Young Indy is back in America and exploring the world of the arts in the final three episodes of the show. Each episode covers a different part of the creative arts world: jazz, broadway, film, respectively.
Mystery of the Blues - Chicago, 1920
The first episode of the entertainment world triad focuses on Indy's early time at the University of Chicago. He is waiting tables at a nightclub where Sidney Bechet regularly plays with his band and quickly becomes enamored with jazz music. Bechet gives Indy a soprano sax to mess around with and by the end of the episode he has found a groove. Of course, mixed in with all of this, Indy's roommate (Eliot Ness, obviously) gets involved with helping Indy solve a murder at the nightclub, perpetrated by none other than Al Capone. All of that sounds awesome, and it was, but the cake topper in this episode was Harrison Ford's first appearance as Indiana Jones since Last Crusade in the prologue and epilogue of the episode. I remember how huge an event it was when I heard he was going to be reprising the role on the show. This episode also heavily influenced some of my own life choices almost as much as the pilot of the show. I decided to play the saxophone because of this episode, and for a while I really wanted to attend the University of Chicago to study archaeology. Looking back, that might be a little weird, but what can I say, Indiana Jones is a defining character in my life.
Scandal of 1920 - New York, 1920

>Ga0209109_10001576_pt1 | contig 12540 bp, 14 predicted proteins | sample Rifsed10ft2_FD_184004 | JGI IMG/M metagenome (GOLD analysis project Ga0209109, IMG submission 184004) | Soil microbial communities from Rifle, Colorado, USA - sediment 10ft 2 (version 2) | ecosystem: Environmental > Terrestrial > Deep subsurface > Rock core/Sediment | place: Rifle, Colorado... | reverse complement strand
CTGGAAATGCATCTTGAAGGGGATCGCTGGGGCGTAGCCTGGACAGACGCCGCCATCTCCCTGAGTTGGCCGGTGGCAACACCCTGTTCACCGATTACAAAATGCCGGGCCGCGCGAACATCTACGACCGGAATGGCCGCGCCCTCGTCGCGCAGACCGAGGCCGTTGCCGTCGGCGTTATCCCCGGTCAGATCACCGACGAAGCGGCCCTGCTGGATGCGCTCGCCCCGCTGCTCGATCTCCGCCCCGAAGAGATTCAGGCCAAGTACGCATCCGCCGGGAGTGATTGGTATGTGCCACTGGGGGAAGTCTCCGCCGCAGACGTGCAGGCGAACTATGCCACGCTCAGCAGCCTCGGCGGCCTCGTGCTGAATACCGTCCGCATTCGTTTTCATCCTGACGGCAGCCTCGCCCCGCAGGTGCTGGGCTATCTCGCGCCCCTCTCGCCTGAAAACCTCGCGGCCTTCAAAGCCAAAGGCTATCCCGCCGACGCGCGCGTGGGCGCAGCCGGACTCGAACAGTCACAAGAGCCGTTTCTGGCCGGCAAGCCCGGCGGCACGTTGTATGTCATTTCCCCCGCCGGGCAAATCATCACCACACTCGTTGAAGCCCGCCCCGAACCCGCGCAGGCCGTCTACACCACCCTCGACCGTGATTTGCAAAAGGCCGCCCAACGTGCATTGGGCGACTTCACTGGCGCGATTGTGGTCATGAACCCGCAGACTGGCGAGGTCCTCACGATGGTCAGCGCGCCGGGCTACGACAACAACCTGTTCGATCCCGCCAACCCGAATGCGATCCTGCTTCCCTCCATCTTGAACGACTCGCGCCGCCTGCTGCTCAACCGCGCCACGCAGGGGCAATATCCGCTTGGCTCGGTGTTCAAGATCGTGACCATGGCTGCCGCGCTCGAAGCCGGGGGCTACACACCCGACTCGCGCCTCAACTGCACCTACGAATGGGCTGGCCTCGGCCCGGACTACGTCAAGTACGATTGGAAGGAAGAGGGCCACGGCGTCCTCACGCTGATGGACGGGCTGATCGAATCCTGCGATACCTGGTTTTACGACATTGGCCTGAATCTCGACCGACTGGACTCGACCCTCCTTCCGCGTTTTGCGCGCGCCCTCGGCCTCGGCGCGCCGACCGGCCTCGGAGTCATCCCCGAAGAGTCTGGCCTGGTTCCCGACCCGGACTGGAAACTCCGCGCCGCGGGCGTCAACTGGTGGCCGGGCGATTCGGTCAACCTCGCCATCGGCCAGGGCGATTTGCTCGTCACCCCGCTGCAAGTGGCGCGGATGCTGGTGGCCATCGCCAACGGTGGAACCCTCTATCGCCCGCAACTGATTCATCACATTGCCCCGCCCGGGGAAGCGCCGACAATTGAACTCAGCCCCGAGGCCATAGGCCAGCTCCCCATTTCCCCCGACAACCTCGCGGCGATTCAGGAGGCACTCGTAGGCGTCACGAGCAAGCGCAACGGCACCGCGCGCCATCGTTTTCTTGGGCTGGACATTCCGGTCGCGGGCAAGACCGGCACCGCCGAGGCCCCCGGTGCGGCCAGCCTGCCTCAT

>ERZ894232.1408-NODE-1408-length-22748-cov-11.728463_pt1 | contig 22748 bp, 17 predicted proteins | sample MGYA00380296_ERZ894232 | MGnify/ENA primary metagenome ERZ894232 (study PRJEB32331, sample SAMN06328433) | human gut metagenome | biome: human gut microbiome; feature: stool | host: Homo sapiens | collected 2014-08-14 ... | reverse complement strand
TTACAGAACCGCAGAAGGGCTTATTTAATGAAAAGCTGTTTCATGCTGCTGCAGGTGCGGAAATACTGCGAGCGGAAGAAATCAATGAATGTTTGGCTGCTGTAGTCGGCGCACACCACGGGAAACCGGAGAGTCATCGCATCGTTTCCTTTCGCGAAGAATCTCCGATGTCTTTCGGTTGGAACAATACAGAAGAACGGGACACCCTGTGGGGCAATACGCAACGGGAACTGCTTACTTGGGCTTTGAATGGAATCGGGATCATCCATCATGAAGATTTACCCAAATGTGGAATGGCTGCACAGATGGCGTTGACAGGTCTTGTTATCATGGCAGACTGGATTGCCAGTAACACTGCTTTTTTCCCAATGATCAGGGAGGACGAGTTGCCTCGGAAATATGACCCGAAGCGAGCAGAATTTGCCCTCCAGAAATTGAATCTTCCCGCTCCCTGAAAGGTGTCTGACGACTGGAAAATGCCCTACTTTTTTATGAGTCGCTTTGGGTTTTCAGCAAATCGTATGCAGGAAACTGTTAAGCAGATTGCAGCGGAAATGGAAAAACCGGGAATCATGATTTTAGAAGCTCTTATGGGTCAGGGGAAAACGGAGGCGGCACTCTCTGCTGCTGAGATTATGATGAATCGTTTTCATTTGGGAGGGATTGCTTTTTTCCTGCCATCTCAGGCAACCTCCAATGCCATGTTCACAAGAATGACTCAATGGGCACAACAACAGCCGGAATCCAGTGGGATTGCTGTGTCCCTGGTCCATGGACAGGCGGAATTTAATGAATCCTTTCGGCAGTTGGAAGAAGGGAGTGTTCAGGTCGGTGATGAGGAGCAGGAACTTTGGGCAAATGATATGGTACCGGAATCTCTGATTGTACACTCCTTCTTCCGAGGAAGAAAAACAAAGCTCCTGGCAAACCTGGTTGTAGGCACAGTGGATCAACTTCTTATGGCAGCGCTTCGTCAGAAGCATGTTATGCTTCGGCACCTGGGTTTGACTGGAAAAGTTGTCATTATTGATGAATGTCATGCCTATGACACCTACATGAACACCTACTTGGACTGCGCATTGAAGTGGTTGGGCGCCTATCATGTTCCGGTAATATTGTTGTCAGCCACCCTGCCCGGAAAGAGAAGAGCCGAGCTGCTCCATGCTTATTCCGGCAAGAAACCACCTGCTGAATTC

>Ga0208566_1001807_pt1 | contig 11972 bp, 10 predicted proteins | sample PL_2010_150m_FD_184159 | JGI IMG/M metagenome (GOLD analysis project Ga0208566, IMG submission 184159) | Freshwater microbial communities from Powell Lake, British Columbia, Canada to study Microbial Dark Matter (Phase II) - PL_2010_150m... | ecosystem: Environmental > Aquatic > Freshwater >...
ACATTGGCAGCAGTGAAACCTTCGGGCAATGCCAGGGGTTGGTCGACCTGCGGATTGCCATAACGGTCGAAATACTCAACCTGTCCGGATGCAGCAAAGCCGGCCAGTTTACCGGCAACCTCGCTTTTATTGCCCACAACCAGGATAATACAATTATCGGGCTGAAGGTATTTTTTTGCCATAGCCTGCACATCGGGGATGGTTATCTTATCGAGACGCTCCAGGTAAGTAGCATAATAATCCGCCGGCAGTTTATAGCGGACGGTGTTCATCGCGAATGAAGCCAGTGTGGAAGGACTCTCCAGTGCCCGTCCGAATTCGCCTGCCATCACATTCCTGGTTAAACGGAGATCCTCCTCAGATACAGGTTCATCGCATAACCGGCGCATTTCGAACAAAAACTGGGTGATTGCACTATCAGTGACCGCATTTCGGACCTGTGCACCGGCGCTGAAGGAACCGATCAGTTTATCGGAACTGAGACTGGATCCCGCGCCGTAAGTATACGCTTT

In this episode, Indy gets a job on a Broadway production as part of the stage crew and (shocker!) juggles relationships with three different young women at the same time. I am over the revolving door of relationships aspect of this show, which tarnished my opinion of the episode overall. One standout, however, was the addition of George Gershwin as a friend for Indy. The music throughout the episode added little touches of Gershwin's music, an enjoyable easter egg, for sure.
Hollywood Follies - Hollywood, 1920
In the final episode of the show chronologically, Indy spends the summer working in Hollywood as an industry exec and then director assistant. The episode was fine and not particularly memorable, but I could tell that George Lucas enjoyed getting a little meta with the process of making movies in Hollywood. The end of the episode had an excellent reference to the classic Raiders truck chase sequence when Indy conducts a stunt on a western film by pulling himself along the underside of a carriage.
Now that I have completed my rewatch of the entire show, here are a few thoughts:
I love my family and this is the place to find all of the adventures we experience.